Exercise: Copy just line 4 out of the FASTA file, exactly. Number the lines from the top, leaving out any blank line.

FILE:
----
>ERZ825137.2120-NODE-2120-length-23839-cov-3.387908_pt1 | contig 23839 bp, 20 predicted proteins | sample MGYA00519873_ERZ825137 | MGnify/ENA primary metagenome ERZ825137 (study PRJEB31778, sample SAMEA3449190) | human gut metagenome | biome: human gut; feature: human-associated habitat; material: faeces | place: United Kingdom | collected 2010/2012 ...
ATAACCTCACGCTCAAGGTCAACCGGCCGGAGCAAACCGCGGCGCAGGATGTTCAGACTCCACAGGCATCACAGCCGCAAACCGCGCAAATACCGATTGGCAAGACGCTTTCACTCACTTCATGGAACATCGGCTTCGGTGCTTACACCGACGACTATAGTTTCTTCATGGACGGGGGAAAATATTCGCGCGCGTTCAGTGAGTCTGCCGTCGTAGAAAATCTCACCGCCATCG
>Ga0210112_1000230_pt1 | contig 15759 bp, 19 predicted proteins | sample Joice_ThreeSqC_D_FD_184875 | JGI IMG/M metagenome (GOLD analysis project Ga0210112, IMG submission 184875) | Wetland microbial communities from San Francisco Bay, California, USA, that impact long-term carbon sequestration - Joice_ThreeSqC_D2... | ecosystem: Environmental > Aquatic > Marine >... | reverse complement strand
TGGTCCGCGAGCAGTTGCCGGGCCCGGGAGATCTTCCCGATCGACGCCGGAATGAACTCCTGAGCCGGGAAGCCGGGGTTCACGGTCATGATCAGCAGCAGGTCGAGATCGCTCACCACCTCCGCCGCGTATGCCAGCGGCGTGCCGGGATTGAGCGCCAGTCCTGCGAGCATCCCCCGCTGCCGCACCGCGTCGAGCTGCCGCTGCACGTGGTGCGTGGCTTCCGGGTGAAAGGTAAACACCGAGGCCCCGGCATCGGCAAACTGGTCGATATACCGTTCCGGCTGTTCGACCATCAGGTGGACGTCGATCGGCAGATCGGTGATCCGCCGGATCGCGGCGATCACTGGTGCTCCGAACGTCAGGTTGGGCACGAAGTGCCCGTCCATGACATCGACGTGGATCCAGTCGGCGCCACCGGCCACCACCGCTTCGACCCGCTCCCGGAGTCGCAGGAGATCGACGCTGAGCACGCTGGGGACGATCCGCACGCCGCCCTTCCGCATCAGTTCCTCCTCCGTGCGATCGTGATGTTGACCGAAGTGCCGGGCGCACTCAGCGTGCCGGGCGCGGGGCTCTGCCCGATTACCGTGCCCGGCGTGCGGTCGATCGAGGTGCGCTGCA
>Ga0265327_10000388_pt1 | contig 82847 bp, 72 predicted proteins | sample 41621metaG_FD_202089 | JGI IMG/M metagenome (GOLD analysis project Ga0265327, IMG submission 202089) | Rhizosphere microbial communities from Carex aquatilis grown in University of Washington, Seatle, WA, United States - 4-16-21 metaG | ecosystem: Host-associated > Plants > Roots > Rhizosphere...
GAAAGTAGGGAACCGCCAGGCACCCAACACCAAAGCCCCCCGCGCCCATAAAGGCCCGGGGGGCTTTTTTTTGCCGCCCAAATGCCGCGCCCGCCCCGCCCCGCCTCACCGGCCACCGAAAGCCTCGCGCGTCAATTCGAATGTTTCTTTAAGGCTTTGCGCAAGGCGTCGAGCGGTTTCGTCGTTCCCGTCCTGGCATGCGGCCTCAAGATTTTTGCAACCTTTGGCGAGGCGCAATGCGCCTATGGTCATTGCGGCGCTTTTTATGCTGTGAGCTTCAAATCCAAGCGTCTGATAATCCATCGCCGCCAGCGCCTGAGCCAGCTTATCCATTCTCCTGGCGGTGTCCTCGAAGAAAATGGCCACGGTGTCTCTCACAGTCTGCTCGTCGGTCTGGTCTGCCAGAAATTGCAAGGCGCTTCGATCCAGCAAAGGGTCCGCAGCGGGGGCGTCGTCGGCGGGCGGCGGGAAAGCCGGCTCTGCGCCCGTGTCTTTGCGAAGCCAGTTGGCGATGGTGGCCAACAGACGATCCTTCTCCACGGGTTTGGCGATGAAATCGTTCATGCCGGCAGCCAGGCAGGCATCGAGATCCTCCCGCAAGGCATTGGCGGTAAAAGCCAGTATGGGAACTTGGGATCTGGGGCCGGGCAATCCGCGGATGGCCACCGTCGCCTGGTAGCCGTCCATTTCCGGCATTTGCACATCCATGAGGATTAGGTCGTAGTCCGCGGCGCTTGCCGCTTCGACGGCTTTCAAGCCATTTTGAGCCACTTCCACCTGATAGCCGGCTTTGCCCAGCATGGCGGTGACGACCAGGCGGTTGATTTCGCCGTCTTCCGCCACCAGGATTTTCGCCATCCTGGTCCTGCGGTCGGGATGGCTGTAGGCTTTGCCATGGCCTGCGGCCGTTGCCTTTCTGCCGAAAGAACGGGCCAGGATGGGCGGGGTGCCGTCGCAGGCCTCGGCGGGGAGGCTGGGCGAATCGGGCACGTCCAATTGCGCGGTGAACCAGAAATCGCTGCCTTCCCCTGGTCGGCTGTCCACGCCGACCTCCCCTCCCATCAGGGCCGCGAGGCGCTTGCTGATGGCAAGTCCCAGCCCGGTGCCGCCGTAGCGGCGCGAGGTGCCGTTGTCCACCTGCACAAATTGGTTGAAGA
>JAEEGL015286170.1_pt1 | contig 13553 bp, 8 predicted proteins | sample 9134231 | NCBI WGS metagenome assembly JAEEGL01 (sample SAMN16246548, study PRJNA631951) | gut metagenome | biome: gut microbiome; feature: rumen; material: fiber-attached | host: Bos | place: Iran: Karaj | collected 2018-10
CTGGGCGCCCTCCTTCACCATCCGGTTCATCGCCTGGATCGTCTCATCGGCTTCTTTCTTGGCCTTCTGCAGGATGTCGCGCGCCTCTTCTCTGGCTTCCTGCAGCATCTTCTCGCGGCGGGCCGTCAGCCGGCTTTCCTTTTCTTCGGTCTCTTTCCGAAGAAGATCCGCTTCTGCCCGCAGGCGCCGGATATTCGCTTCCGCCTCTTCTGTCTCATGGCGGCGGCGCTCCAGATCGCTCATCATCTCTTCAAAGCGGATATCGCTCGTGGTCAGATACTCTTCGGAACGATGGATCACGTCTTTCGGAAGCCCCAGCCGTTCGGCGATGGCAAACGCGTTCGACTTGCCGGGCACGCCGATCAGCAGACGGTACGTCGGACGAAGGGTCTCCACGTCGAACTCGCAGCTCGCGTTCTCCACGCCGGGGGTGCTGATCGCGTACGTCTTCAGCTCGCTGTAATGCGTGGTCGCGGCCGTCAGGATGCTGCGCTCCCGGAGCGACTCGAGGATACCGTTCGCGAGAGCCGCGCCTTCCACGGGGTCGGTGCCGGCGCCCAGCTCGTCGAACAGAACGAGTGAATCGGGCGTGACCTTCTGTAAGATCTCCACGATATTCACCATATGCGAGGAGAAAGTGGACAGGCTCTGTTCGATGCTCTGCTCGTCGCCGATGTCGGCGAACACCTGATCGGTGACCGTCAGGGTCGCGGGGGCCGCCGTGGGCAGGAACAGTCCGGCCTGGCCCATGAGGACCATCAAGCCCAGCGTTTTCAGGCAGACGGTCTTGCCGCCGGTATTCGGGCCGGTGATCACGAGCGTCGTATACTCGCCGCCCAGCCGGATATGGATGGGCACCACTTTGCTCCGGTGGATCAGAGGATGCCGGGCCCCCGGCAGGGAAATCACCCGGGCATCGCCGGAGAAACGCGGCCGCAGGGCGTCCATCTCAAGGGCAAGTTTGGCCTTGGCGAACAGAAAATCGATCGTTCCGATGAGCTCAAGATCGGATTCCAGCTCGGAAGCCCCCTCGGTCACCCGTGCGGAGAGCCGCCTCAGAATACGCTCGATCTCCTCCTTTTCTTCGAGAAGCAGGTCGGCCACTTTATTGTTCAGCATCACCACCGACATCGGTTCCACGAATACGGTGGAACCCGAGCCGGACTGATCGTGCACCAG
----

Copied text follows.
TGGTCCGCGAGCAGTTGCCGGGCCCGGGAGATCTTCCCGATCGACGCCGGAATGAACTCCTGAGCCGGGAAGCCGGGGTTCACGGTCATGATCAGCAGCAGGTCGAGATCGCTCACCACCTCCGCCGCGTATGCCAGCGGCGTGCCGGGATTGAGCGCCAGTCCTGCGAGCATCCCCCGCTGCCGCACCGCGTCGAGCTGCCGCTGCACGTGGTGCGTGGCTTCCGGGTGAAAGGTAAACACCGAGGCCCCGGCATCGGCAAACTGGTCGATATACCGTTCCGGCTGTTCGACCATCAGGTGGACGTCGATCGGCAGATCGGTGATCCGCCGGATCGCGGCGATCACTGGTGCTCCGAACGTCAGGTTGGGCACGAAGTGCCCGTCCATGACATCGACGTGGATCCAGTCGGCGCCACCGGCCACCACCGCTTCGACCCGCTCCCGGAGTCGCAGGAGATCGACGCTGAGCACGCTGGGGACGATCCGCACGCCGCCCTTCCGCATCAGTTCCTCCTCCGTGCGATCGTGATGTTGACCGAAGTGCCGGGCGCACTCAGCGTGCCGGGCGCGGGGCTCTGCCCGATTACCGTGCCCGGCGTGCGGTCGATCGAGGTGCGCTGCA